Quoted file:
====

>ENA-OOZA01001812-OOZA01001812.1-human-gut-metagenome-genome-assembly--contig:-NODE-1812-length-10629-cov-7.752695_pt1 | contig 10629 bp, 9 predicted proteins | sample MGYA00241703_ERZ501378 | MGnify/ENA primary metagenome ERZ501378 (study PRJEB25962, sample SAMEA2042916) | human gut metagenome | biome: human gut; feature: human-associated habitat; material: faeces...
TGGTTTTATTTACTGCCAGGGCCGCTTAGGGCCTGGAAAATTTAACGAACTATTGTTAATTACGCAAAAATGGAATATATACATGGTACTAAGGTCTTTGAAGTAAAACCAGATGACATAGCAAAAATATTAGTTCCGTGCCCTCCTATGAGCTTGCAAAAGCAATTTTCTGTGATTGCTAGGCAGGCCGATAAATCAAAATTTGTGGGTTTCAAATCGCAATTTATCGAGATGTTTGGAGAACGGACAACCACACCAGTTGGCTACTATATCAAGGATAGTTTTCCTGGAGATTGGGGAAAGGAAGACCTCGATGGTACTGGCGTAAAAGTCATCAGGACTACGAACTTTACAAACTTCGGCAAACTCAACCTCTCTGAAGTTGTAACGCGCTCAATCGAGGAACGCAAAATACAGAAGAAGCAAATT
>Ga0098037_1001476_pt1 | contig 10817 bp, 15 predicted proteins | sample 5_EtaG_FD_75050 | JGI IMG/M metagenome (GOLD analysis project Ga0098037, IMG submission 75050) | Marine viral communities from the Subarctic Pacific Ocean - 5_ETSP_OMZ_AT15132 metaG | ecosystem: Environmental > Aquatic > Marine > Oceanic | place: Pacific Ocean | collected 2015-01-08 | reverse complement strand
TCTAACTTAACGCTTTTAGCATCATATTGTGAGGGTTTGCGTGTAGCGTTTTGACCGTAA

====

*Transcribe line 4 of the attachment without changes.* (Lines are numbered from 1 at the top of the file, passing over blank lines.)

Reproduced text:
TCTAACTTAACGCTTTTAGCATCATATTGTGAGGGTTTGCGTGTAGCGTTTTGACCGTAA